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Sunday
Sep112016

Disaster: Ambrosia Beetles in a Special Tree


There is a 26-year old Japanese maple near the house, visible from our dining and living room windows. It is one of several Japanese maple seedlings I planted in 1990 after a tornado devastated our property. It has matured into an astonishing specimen with multi-colored leaves that are breathtaking, especially in fall when they glow with fiery magnificence.

The Japanese maple in front of the house can be seen here, behind the arch in this fall view of the front garden.

It has always been a healthy tree, until last week when I noticed that some of its leaves were dying. At first I attributed this to heat stress, but then I noticed a pile of sawdust at its trunk. Closer inspection revealed unmistakable borer holes, and my heart sank:

I emailed photos to an entomologist at the Plant Diagnostics Lab at Auburn University, and I soon had a grim diagnosis: Granulate Ambrosia Beetle. Most ambrosia beetle species don't ingest wood tissue; instead, the sawdust resulting from their excavation is pushed out of the borer holes, forming little columns of sawdust. This is exactly what is seen on my tree. Females bore into twigs, branches, or small trunks of susceptible woody plants and excavate a system of tunnels. They feed on a symbiotic fungus that they introduce into their tunnels. High humidity promotes reproduction of ambrosia beetles, and we have had a very humid summer. Eggs, larvae, and pupae are found together in the tunnel system excavated by the female.

Photo of Granulate Ambrosia Beetle with pupae and black fungus. Photo from Wikipedia.This insect usually attacks apparently healthy hardwoods less than 3 inches in diameter, and their appearance in larger wood often is an indication that the tree is highly stressed or dying, although my tree did not appear stressed or dying until this beetle attack. Prognosis is poor. There are no chemicals that one can apply that will kill ambrosia beetles inside a trunk. Systemics will NOT work as the beetles are inside the vascular tissue of the tree.

Mine is an older tree with a number of trunks. Since some of the trunks are affected and others not, the entomologist recommends that we remove the infested trunks and dispose of the wood. So this is what we are going to do. It will greatly affect the shape of the tree, and the tree may yet die.More leaves have died in the past few days. One can clearly see which trunks are affected.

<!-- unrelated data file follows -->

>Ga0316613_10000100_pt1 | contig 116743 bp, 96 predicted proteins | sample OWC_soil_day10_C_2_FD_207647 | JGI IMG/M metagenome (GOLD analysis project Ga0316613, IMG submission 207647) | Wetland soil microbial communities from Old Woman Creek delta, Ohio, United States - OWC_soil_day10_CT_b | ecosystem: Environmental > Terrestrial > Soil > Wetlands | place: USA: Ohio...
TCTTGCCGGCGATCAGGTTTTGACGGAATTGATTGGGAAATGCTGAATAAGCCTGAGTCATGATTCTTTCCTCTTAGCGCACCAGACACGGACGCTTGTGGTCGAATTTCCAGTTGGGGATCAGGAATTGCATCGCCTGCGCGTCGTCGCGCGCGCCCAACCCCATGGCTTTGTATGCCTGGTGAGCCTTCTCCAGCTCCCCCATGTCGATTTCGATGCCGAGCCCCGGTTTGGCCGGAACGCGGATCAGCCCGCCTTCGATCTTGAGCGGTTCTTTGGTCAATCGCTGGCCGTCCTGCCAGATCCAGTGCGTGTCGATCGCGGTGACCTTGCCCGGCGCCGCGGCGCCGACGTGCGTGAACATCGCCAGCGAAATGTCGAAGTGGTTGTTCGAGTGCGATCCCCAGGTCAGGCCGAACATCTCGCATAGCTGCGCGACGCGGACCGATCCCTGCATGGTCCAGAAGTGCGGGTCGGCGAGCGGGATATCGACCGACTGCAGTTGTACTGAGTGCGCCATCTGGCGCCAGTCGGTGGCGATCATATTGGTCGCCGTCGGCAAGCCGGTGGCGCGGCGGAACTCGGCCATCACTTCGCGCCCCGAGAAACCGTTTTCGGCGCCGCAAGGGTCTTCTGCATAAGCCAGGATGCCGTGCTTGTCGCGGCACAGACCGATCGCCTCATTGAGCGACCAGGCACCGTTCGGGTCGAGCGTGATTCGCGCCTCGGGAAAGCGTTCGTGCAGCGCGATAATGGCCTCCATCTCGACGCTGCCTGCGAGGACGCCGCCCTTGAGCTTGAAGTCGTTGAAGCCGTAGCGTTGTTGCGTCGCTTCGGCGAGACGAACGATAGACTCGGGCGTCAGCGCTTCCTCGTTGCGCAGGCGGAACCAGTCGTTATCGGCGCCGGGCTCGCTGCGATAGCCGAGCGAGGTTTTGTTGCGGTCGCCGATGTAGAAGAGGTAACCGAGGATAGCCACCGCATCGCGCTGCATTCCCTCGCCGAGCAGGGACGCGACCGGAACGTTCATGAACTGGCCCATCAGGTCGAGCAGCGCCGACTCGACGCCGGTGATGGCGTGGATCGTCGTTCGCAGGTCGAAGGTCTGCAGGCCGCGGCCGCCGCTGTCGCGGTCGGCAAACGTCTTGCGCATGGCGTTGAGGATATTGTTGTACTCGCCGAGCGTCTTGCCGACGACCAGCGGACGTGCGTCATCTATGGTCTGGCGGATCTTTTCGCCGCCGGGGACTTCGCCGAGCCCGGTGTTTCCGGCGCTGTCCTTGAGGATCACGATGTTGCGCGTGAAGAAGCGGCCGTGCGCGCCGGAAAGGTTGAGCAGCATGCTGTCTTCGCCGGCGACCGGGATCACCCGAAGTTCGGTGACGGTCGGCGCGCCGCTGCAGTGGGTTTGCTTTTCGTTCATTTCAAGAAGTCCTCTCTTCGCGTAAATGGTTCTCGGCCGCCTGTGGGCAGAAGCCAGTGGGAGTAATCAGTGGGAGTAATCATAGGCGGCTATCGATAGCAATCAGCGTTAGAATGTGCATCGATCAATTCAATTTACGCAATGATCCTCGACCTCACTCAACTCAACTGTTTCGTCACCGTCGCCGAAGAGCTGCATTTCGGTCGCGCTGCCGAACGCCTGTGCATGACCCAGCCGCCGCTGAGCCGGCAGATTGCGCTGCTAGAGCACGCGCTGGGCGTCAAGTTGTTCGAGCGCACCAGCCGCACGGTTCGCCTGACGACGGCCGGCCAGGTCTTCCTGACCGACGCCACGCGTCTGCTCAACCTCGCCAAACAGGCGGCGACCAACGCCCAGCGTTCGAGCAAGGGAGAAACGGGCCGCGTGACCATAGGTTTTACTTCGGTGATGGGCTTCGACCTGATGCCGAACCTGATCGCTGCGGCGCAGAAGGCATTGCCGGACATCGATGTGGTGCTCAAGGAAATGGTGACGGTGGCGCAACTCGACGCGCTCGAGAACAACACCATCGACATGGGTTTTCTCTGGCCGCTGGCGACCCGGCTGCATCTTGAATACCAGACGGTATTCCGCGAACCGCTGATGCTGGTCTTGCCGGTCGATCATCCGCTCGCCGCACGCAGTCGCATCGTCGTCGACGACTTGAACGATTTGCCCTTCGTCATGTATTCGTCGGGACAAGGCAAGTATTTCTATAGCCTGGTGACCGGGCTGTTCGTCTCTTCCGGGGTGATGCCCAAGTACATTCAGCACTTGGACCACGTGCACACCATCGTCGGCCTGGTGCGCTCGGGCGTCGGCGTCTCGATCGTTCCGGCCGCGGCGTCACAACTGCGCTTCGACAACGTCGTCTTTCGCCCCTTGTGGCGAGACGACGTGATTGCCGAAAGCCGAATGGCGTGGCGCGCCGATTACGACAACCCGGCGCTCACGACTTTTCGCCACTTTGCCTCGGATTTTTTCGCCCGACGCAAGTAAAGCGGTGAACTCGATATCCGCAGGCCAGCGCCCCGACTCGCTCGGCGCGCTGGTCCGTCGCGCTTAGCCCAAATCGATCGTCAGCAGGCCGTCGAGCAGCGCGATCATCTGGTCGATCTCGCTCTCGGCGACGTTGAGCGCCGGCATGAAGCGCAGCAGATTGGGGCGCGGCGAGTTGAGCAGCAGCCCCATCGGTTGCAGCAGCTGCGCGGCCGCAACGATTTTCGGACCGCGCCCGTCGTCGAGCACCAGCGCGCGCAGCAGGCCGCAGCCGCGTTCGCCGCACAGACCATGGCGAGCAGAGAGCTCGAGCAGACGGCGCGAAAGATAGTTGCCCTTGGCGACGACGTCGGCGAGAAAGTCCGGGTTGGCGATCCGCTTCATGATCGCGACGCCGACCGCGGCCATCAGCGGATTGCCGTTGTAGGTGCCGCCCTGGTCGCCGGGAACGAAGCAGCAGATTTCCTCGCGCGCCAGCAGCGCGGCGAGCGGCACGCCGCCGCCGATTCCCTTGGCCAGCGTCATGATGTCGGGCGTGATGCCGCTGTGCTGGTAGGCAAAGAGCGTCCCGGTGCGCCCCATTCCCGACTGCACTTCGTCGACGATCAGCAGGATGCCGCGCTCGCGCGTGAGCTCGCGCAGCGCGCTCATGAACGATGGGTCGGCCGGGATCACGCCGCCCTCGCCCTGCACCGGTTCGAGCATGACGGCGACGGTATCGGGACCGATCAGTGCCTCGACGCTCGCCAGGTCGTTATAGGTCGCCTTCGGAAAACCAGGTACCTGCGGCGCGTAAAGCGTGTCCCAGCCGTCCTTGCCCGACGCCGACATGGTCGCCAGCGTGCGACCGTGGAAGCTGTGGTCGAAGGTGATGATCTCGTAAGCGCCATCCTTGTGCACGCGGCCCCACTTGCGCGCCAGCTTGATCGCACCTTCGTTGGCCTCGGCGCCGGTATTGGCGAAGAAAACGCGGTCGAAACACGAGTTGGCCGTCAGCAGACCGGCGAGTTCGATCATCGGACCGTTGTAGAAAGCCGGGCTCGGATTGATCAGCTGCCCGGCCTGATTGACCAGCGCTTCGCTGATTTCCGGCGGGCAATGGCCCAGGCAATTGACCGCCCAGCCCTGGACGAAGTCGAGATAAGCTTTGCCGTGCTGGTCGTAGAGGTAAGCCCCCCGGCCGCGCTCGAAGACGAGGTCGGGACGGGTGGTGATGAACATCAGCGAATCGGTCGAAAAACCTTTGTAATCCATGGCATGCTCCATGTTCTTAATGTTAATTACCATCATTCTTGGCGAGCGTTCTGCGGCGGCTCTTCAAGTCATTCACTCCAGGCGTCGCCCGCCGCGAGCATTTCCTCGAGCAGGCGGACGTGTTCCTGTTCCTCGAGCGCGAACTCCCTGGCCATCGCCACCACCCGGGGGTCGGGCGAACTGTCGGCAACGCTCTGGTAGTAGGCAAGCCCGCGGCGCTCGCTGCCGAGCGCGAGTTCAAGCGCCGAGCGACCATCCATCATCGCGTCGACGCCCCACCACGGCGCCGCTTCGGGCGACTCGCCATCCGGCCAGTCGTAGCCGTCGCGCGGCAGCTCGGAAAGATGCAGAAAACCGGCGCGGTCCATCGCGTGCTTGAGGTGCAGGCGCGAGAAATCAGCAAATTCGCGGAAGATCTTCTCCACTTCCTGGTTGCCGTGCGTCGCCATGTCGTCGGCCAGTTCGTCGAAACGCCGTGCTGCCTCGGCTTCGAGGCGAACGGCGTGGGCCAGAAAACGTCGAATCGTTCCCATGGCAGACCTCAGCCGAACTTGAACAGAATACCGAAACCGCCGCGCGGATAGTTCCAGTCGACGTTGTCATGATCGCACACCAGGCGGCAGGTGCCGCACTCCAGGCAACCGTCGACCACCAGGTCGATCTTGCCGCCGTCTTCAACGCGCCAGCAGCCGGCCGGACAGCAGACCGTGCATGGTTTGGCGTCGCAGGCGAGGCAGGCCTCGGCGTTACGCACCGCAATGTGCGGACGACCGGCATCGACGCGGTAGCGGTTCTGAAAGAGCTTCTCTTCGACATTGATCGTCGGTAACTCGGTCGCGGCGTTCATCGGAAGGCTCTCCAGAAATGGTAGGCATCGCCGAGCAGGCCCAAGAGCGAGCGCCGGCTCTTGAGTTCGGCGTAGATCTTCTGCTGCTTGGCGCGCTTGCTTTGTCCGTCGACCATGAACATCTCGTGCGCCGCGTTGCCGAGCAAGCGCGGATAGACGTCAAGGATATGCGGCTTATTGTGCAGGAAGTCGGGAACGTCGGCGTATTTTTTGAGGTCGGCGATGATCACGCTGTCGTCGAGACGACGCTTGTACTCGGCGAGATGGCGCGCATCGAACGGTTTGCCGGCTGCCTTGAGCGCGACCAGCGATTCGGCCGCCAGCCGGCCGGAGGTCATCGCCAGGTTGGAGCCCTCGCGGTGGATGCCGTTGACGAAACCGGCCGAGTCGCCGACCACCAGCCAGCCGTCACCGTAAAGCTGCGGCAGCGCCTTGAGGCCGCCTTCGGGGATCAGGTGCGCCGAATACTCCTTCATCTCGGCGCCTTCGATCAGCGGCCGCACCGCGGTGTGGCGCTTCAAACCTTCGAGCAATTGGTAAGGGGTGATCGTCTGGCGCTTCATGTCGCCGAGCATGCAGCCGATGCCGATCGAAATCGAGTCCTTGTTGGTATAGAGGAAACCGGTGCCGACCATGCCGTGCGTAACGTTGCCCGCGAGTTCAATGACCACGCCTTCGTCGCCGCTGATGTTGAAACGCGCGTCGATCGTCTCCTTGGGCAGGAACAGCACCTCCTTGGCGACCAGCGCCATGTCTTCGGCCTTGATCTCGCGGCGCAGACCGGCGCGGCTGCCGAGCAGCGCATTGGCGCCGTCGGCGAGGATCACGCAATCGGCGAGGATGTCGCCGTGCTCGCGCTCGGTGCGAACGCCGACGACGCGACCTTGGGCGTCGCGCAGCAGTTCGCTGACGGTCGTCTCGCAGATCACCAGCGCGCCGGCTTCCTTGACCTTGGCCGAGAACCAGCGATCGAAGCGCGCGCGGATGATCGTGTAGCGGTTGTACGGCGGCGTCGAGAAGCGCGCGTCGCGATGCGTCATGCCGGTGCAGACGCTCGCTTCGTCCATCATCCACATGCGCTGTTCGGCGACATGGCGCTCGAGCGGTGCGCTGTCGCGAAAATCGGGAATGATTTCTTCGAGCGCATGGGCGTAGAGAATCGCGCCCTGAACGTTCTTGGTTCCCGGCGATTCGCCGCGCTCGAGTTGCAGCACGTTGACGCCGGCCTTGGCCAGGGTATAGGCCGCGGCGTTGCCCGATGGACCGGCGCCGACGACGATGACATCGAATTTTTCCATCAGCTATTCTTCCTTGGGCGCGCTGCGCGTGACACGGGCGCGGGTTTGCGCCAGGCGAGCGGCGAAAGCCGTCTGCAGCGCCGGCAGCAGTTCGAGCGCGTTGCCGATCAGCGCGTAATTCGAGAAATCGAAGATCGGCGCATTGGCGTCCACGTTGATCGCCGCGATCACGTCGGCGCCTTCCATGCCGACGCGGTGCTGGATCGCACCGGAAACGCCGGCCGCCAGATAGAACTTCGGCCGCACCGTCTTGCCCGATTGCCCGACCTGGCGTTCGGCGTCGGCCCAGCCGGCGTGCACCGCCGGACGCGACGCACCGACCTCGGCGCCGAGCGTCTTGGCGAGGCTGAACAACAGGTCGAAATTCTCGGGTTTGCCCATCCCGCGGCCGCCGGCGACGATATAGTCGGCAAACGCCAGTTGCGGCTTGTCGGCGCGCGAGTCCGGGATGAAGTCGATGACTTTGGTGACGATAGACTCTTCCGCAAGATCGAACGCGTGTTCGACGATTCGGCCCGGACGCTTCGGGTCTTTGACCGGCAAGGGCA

This Japanese maple provides filtered shade to nearby azaleas and ferns, and it also keeps hot sun from shining directly into the house. If it dies, I will greatly miss it. However, I have learned to adapt to what nature hands me in the garden. I am already thinking about how I will replace it, if that becomes necessary. 

 


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Reader Comments (20)

Yikes! Nasty creatures. I'm sorry that your beautiful maple is seriously at risk, Deb. I hope the surgery works and doesn't destroy the graceful shape of your tree. My fingers are crossed for you!

September 11, 2016 | Unregistered CommenterKris P

Darn! That tree is gorgeous too. I'm having a similar problem with my white pine. It's 7 years old, and just getting large and lovely, but I'm fighting a constant battle with pine weevils, which attack the central leader. We've been removing the leader, and training a nearby branch to take over at leader, but every time we do, the weevils just move to that one. And soon it will be too tall to reach with the ladder! I don't think it kills the pine, but it stops it from growing up, and just allows it to grow out into a blob. Ugh.

September 11, 2016 | Unregistered CommenterRobin